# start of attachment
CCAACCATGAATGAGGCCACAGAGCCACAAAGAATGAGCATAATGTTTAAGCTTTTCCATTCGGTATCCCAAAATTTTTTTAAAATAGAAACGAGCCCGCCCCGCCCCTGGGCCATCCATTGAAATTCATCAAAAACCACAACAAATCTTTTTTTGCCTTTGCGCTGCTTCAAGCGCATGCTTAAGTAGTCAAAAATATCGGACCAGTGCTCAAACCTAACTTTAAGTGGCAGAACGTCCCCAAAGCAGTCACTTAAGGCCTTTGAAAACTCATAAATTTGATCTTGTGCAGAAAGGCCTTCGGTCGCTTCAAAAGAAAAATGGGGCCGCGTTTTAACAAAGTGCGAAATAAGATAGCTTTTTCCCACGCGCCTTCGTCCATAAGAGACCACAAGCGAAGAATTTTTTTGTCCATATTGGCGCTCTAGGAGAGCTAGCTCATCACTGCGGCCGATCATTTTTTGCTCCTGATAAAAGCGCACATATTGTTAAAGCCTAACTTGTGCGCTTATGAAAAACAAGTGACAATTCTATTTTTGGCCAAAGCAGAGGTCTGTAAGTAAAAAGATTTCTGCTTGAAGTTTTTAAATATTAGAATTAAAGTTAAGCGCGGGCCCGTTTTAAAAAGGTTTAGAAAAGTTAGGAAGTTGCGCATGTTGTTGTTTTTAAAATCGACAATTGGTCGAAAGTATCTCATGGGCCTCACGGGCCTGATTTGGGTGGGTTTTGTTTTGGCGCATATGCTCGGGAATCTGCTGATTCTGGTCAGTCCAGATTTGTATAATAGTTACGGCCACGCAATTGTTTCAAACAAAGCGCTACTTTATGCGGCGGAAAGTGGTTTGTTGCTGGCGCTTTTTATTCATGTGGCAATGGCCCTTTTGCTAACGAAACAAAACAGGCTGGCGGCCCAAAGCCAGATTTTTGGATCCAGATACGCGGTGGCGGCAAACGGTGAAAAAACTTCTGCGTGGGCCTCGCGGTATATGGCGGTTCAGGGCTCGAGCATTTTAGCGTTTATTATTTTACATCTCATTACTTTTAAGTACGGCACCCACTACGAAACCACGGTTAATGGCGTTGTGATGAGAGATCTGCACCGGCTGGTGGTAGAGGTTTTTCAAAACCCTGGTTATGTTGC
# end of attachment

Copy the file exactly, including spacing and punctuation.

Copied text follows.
CCAACCATGAATGAGGCCACAGAGCCACAAAGAATGAGCATAATGTTTAAGCTTTTCCATTCGGTATCCCAAAATTTTTTTAAAATAGAAACGAGCCCGCCCCGCCCCTGGGCCATCCATTGAAATTCATCAAAAACCACAACAAATCTTTTTTTGCCTTTGCGCTGCTTCAAGCGCATGCTTAAGTAGTCAAAAATATCGGACCAGTGCTCAAACCTAACTTTAAGTGGCAGAACGTCCCCAAAGCAGTCACTTAAGGCCTTTGAAAACTCATAAATTTGATCTTGTGCAGAAAGGCCTTCGGTCGCTTCAAAAGAAAAATGGGGCCGCGTTTTAACAAAGTGCGAAATAAGATAGCTTTTTCCCACGCGCCTTCGTCCATAAGAGACCACAAGCGAAGAATTTTTTTGTCCATATTGGCGCTCTAGGAGAGCTAGCTCATCACTGCGGCCGATCATTTTTTGCTCCTGATAAAAGCGCACATATTGTTAAAGCCTAACTTGTGCGCTTATGAAAAACAAGTGACAATTCTATTTTTGGCCAAAGCAGAGGTCTGTAAGTAAAAAGATTTCTGCTTGAAGTTTTTAAATATTAGAATTAAAGTTAAGCGCGGGCCCGTTTTAAAAAGGTTTAGAAAAGTTAGGAAGTTGCGCATGTTGTTGTTTTTAAAATCGACAATTGGTCGAAAGTATCTCATGGGCCTCACGGGCCTGATTTGGGTGGGTTTTGTTTTGGCGCATATGCTCGGGAATCTGCTGATTCTGGTCAGTCCAGATTTGTATAATAGTTACGGCCACGCAATTGTTTCAAACAAAGCGCTACTTTATGCGGCGGAAAGTGGTTTGTTGCTGGCGCTTTTTATTCATGTGGCAATGGCCCTTTTGCTAACGAAACAAAACAGGCTGGCGGCCCAAAGCCAGATTTTTGGATCCAGATACGCGGTGGCGGCAAACGGTGAAAAAACTTCTGCGTGGGCCTCGCGGTATATGGCGGTTCAGGGCTCGAGCATTTTAGCGTTTATTATTTTACATCTCATTACTTTTAAGTACGGCACCCACTACGAAACCACGGTTAATGGCGTTGTGATGAGAGATCTGCACCGGCTGGTGGTAGAGGTTTTTCAAAACCCTGGTTATGTTGC